Kentucky Democrats happy to avoid contentious primary for governor as they watch the GOP horse race

05/02/2015 10:28 PM

As throngs of Kentucky Derby-goers packed Churchill Downs on Saturday, Kentucky Democrats are enjoying another race that could come down to the wire later this month: the Republican gubernatorial primary.

“It’s a lot of fun,” House Speaker Greg Stumbo said of the four-way GOP primary.

Gov. Steve Beshear added: “They’re having a good time it looks like among the four of them going back and forth.”

This year’s race for the governorship is an oddity, with only Attorney General Jack Conway seeking the Democratic nomination among prominent contenders after a rich history of competitive primaries when that office is open.

“We’ve obviously in the Democratic Party in Kentucky had a number of contested primaries,” said Stumbo, D-Prestonsburg. “It’s sort of fun to watch them go through the same transition that we had to go through.”

But Republicans have bruised one another in gubernatorial primaries. Former U.S. Rep. Anne Northup’s challenge against then-Gov. Ernie Fletcher in 2007, for instance, created a rift between some in the party that’s reemerged in this year’s primary.

Agriculture Commissioner James Comer backed Northup, and he recently criticized former Fletcher aides who support one of his opponents, former Louisville Metro Councilman Hal Heiner. Comer, though, has employed former Fletcher staffers to the Kentucky Department of Agriculture, and he told reporters his remarks were not aimed at everyone who worked under Fletcher and he called the second Republican governor in nearly 50 years “a good man.”

Conway fended off a competitive primary, but he took some criticism from Democrats like Stumbo, who was mentioned as a possible entrant in this year’s race and in December expressed concerns of Conway’s electability statewide.

The House speaker said Saturday he’s glad the party has coalesced behind Conway.

“Jack’s made an effort to get out all across Kentucky,” Stumbo said. “I called him last week, he was in western Kentucky. He was in my home area of eastern Kentucky the week before that, and I couldn’t join him because I had a conflict.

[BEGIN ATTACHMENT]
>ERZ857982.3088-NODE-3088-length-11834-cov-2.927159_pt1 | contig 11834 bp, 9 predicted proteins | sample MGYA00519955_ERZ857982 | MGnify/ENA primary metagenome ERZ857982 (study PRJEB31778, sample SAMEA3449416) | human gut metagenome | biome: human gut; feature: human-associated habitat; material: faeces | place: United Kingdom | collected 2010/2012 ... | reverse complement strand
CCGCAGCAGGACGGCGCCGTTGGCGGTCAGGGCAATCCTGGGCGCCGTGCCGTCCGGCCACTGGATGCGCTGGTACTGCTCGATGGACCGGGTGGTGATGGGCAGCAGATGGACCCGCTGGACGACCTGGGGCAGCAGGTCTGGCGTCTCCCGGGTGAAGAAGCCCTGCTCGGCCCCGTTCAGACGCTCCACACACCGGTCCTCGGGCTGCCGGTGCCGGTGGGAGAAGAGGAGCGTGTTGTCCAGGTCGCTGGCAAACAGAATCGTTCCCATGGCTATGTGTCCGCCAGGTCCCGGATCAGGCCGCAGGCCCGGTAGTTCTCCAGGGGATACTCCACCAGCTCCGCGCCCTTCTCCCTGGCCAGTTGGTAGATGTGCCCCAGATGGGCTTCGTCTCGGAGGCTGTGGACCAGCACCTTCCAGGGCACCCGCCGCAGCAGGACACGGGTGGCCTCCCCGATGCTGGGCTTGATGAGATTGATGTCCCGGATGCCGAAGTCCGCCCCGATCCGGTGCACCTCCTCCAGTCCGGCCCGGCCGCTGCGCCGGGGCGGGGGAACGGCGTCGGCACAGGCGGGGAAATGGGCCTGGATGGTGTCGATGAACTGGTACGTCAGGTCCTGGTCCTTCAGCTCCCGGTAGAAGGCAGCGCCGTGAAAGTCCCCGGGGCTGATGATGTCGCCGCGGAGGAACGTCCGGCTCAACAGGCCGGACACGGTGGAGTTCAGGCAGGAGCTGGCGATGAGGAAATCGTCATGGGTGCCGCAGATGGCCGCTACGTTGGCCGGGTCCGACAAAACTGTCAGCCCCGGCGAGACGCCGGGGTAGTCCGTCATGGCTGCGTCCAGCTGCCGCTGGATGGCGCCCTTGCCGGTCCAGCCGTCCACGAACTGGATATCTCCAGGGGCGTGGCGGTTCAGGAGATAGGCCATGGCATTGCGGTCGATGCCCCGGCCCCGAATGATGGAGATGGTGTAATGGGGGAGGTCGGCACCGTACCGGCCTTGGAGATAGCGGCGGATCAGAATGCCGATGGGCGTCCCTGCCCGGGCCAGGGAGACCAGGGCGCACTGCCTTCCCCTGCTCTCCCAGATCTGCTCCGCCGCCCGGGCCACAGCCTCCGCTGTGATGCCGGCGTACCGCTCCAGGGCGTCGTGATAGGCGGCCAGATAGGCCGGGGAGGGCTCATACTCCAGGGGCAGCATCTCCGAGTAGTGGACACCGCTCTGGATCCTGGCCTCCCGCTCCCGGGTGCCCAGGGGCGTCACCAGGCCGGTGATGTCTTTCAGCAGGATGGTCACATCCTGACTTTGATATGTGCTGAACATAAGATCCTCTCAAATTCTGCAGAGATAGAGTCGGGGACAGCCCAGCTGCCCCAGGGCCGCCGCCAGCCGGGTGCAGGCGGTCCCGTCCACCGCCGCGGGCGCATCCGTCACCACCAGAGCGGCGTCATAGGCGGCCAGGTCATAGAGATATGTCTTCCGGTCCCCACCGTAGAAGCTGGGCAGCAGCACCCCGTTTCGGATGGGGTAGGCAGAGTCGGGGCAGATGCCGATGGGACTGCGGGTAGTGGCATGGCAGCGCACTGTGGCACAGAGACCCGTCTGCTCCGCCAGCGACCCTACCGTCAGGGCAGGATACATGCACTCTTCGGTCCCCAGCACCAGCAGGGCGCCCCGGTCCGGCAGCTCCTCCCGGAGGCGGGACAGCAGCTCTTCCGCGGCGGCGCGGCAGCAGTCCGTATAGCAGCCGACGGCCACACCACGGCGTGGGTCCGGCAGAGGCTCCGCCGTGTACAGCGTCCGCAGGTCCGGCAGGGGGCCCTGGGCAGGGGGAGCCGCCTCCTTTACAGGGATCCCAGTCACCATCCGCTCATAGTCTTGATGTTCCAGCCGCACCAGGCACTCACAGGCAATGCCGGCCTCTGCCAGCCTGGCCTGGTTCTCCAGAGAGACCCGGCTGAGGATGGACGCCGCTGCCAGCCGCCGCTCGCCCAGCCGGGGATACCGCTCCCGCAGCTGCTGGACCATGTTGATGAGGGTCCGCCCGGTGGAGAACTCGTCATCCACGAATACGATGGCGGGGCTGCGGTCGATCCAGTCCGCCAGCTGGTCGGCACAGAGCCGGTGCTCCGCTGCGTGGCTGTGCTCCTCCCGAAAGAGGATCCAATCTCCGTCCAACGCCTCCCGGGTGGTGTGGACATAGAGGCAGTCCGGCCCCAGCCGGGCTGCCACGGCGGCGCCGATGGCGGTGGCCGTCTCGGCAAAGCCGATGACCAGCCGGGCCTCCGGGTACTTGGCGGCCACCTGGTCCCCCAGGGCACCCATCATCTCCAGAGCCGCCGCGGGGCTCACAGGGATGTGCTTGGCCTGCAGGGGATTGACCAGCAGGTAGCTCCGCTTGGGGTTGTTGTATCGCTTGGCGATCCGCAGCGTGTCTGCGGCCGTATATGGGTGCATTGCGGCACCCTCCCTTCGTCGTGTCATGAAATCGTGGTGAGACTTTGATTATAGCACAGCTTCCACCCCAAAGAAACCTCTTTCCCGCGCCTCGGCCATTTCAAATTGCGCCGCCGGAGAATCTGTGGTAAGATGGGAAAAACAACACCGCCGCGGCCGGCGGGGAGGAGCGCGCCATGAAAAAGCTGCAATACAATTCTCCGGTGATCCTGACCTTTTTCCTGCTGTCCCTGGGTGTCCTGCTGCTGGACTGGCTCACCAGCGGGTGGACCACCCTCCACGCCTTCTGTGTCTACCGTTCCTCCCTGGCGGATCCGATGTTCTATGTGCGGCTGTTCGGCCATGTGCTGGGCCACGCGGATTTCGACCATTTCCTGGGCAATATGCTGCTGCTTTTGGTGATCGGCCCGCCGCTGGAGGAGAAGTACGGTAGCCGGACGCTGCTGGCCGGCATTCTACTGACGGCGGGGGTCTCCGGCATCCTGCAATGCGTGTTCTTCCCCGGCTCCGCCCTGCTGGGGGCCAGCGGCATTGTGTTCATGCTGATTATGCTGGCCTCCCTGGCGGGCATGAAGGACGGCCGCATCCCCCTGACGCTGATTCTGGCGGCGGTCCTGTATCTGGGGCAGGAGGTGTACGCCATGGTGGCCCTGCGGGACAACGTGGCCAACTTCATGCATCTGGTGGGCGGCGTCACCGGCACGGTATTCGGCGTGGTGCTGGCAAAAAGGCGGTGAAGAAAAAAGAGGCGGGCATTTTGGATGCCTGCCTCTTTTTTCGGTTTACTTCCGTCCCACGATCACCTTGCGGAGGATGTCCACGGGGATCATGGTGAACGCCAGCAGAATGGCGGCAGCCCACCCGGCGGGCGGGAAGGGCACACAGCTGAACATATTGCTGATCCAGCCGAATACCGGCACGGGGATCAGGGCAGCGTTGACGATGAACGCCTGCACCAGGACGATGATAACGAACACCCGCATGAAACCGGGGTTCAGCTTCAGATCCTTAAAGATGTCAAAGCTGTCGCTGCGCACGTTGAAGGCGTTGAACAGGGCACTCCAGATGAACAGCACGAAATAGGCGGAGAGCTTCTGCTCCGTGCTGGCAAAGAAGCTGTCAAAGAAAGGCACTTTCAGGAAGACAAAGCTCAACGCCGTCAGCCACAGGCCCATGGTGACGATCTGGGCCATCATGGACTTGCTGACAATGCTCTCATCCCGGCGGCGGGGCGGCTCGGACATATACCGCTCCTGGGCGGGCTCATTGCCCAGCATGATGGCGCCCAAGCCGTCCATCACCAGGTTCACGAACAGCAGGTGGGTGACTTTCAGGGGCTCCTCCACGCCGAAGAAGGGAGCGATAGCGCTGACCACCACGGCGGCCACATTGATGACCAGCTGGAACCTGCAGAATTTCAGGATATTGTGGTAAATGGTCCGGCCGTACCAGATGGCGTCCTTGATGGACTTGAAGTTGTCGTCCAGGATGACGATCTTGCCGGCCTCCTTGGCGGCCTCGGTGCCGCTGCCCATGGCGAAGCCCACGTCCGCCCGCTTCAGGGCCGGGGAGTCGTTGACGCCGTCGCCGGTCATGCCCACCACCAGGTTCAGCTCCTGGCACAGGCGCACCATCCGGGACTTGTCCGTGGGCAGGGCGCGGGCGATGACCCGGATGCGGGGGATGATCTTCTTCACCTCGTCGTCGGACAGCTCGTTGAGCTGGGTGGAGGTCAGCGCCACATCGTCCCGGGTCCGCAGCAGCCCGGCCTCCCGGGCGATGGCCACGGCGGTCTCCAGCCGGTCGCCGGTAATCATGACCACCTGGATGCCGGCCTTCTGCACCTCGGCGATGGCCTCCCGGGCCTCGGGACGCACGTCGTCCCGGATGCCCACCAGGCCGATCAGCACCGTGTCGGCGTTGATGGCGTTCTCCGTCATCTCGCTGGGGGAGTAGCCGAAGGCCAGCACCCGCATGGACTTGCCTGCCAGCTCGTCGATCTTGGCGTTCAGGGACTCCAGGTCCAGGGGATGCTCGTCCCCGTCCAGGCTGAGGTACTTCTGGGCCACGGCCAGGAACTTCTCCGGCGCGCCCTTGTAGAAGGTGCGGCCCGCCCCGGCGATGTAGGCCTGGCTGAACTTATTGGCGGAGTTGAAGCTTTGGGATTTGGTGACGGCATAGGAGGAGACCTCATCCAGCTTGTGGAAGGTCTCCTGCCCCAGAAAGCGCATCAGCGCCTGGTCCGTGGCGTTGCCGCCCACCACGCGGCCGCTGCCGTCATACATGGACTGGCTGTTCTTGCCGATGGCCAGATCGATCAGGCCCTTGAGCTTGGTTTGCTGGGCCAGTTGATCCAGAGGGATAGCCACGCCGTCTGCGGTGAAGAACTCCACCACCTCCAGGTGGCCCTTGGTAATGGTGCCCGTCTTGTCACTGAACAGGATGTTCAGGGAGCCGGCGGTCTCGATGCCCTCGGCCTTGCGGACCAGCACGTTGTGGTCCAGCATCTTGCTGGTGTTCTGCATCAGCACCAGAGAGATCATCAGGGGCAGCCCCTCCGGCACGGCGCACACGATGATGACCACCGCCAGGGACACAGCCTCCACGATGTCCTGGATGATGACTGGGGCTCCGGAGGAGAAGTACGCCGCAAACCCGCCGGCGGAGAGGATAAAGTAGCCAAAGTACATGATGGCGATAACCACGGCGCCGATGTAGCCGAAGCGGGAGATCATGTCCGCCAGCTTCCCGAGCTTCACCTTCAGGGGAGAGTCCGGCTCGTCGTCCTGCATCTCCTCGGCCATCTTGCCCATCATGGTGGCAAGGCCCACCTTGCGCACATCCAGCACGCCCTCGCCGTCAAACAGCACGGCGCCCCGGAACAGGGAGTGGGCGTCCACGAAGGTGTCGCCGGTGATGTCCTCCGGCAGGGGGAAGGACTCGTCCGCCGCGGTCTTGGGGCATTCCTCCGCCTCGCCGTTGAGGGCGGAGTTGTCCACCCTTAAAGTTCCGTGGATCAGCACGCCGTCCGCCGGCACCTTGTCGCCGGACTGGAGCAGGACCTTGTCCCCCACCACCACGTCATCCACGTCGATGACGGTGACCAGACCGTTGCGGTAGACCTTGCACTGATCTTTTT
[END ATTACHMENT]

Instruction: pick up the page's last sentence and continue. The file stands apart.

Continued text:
“And what you don’t understand is that an attorney general has a limited audience because of the office, but now he’s expanded that audience, he’s moving out, he’s showing people who he is, and people are being very receptive to him.”

Conway has $1.4 million on hand, raising $2.2 million since entering the race a year ago, according to his campaign’s 32-day, pre-primary report to the Kentucky Registry of Election Finance.

Beshear said Conway’s concentration on fundraising will serve him well in the fall.

“Unfortunately these races have gotten to where that’s about the top priority so that you can be on TV and get your message out, but he’s doing a good job of it,” the Democratic governor said. “I’m helping him. I’m going to be in it with both feet, because Jack, to me, Jack Conway is the guy that is going to take what we’ve done on eight years and build on it.

“You know, there’s no reason to get out here and tear everything down just because somebody else did it.”

Beshear has reason to feel defensive, particularly on the health-care issues that have drawn national attention to the two-term governor and Kentucky.

Three Republicans — Comer, Louisville investment manager Matt Bevin and former state Supreme Court Justice Will T. Scott — say unequivocally they would reverse Beshear’s decision to expand Medicaid and dismantle the state-based health exchange kynect. Heiner has proposed creating a modified approach to health coverage for low-income residents, although he has said kynect “needs to end as it exists today.”

Each candidate, unequivocally, wants Congress to repeal the Affordable Care Act.

“We’ll see” how much the health care issue will affect the race, Beshear said. Some 375,000 were covered under expanded Medicaid in the program’s first year, according to an analysis from the governor’s office.

“I think that Attorney General Conway believes that we ought to have health care for our people, and I think he will build on what we’ve done,” Beshear said. “Should it be tweaked? Are there different ways you can some things? Sure, and everybody will have their own ideas about how to move forward and build on what we have.”

Ultimately, the governor said he expects kynect will remain intact once he leaves office.

“We’ve got over 500,000 Kentuckians right now that have accessible health care because of those programs,” Beshear said. “… In the long run, my guess is that nobody is going to tamper with that because we’re getting healthier all the time because of those programs.”

UPDATE: This report has been corrected to reflect that Conway isn’t the only Democrat in this year’s gubernatorial primary. He faces relative unknown Geoff Young, who has self-funded his candidacy with a nearly $22,000 loan, according to his pre-primary report to KREF.

Kevin Wheatley

Kevin Wheatley is a reporter for Pure Politics. He joined cn|2 in September 2014 after five years at The State Journal in Frankfort, where he covered Kentucky government and politics. You can reach him at or 502-792-1135 and follow him on Twitter at @KWheatley_cn2.


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